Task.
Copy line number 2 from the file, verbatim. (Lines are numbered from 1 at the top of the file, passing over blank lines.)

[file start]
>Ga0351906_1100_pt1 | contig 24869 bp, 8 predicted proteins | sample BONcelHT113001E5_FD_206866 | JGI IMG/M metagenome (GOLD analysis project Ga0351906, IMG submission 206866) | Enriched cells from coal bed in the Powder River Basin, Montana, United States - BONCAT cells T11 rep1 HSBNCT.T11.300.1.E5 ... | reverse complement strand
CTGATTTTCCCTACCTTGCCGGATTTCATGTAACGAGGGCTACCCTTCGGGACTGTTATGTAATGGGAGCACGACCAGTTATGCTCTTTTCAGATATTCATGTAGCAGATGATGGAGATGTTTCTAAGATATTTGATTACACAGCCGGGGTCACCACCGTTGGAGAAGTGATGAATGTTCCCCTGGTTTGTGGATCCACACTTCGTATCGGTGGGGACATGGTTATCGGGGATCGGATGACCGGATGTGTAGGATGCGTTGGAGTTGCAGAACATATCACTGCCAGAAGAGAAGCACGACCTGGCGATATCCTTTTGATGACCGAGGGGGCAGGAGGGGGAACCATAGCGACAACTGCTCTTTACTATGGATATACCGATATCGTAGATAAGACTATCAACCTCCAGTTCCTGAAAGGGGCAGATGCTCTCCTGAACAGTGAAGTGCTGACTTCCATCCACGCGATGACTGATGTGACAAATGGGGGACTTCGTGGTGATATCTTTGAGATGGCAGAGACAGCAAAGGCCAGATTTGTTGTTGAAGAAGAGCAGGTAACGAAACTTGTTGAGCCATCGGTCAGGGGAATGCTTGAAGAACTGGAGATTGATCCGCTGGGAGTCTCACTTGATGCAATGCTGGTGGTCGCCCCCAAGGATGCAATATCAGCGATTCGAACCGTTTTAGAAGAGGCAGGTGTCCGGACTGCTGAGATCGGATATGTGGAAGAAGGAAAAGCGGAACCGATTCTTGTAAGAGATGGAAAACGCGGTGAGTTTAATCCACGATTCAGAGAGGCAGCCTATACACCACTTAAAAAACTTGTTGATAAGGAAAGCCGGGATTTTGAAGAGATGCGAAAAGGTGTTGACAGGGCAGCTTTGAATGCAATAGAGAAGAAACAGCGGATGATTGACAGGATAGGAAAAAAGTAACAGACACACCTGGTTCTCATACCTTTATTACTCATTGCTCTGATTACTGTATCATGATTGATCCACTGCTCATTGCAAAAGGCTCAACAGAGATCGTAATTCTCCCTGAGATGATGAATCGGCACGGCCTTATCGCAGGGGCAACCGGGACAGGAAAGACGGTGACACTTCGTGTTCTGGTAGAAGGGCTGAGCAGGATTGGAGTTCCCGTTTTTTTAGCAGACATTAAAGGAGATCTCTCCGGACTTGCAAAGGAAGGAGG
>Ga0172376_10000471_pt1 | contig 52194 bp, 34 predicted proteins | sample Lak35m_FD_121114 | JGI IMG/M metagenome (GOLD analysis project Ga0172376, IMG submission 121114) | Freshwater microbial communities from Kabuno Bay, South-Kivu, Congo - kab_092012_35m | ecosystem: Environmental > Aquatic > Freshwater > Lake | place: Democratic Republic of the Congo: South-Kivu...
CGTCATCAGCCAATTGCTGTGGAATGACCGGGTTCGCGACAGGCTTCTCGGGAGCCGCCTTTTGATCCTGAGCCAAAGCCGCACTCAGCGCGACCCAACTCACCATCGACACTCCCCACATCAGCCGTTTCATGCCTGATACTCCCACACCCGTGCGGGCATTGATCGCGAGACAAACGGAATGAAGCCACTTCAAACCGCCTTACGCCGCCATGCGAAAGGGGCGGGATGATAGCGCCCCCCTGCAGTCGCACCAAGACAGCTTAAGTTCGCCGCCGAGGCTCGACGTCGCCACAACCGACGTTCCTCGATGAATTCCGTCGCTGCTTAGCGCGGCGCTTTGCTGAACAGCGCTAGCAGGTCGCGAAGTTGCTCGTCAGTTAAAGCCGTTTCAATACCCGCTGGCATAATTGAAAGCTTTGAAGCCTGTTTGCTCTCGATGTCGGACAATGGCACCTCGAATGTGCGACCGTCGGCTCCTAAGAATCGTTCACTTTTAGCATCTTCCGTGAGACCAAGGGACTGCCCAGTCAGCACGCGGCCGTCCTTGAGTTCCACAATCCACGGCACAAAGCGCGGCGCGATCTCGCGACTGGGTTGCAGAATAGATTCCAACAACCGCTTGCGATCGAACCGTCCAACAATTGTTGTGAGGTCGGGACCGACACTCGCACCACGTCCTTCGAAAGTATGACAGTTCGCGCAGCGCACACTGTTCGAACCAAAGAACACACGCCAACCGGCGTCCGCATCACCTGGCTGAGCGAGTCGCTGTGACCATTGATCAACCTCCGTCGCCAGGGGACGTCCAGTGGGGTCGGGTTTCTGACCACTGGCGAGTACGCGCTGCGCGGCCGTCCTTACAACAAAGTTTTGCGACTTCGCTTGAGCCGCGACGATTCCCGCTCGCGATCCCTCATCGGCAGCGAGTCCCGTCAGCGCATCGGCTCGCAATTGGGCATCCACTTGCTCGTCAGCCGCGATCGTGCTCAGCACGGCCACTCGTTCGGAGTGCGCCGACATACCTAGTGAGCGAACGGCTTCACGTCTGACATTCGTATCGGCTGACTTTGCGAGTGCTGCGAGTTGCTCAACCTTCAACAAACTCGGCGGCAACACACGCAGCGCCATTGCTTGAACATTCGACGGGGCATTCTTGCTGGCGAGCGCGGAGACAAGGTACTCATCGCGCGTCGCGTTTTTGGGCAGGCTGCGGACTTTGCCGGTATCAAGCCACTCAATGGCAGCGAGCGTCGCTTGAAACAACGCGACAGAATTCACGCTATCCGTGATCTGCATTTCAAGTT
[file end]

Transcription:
CTGATTTTCCCTACCTTGCCGGATTTCATGTAACGAGGGCTACCCTTCGGGACTGTTATGTAATGGGAGCACGACCAGTTATGCTCTTTTCAGATATTCATGTAGCAGATGATGGAGATGTTTCTAAGATATTTGATTACACAGCCGGGGTCACCACCGTTGGAGAAGTGATGAATGTTCCCCTGGTTTGTGGATCCACACTTCGTATCGGTGGGGACATGGTTATCGGGGATCGGATGACCGGATGTGTAGGATGCGTTGGAGTTGCAGAACATATCACTGCCAGAAGAGAAGCACGACCTGGCGATATCCTTTTGATGACCGAGGGGGCAGGAGGGGGAACCATAGCGACAACTGCTCTTTACTATGGATATACCGATATCGTAGATAAGACTATCAACCTCCAGTTCCTGAAAGGGGCAGATGCTCTCCTGAACAGTGAAGTGCTGACTTCCATCCACGCGATGACTGATGTGACAAATGGGGGACTTCGTGGTGATATCTTTGAGATGGCAGAGACAGCAAAGGCCAGATTTGTTGTTGAAGAAGAGCAGGTAACGAAACTTGTTGAGCCATCGGTCAGGGGAATGCTTGAAGAACTGGAGATTGATCCGCTGGGAGTCTCACTTGATGCAATGCTGGTGGTCGCCCCCAAGGATGCAATATCAGCGATTCGAACCGTTTTAGAAGAGGCAGGTGTCCGGACTGCTGAGATCGGATATGTGGAAGAAGGAAAAGCGGAACCGATTCTTGTAAGAGATGGAAAACGCGGTGAGTTTAATCCACGATTCAGAGAGGCAGCCTATACACCACTTAAAAAACTTGTTGATAAGGAAAGCCGGGATTTTGAAGAGATGCGAAAAGGTGTTGACAGGGCAGCTTTGAATGCAATAGAGAAGAAACAGCGGATGATTGACAGGATAGGAAAAAAGTAACAGACACACCTGGTTCTCATACCTTTATTACTCATTGCTCTGATTACTGTATCATGATTGATCCACTGCTCATTGCAAAAGGCTCAACAGAGATCGTAATTCTCCCTGAGATGATGAATCGGCACGGCCTTATCGCAGGGGCAACCGGGACAGGAAAGACGGTGACACTTCGTGTTCTGGTAGAAGGGCTGAGCAGGATTGGAGTTCCCGTTTTTTTAGCAGACATTAAAGGAGATCTCTCCGGACTTGCAAAGGAAGGAGG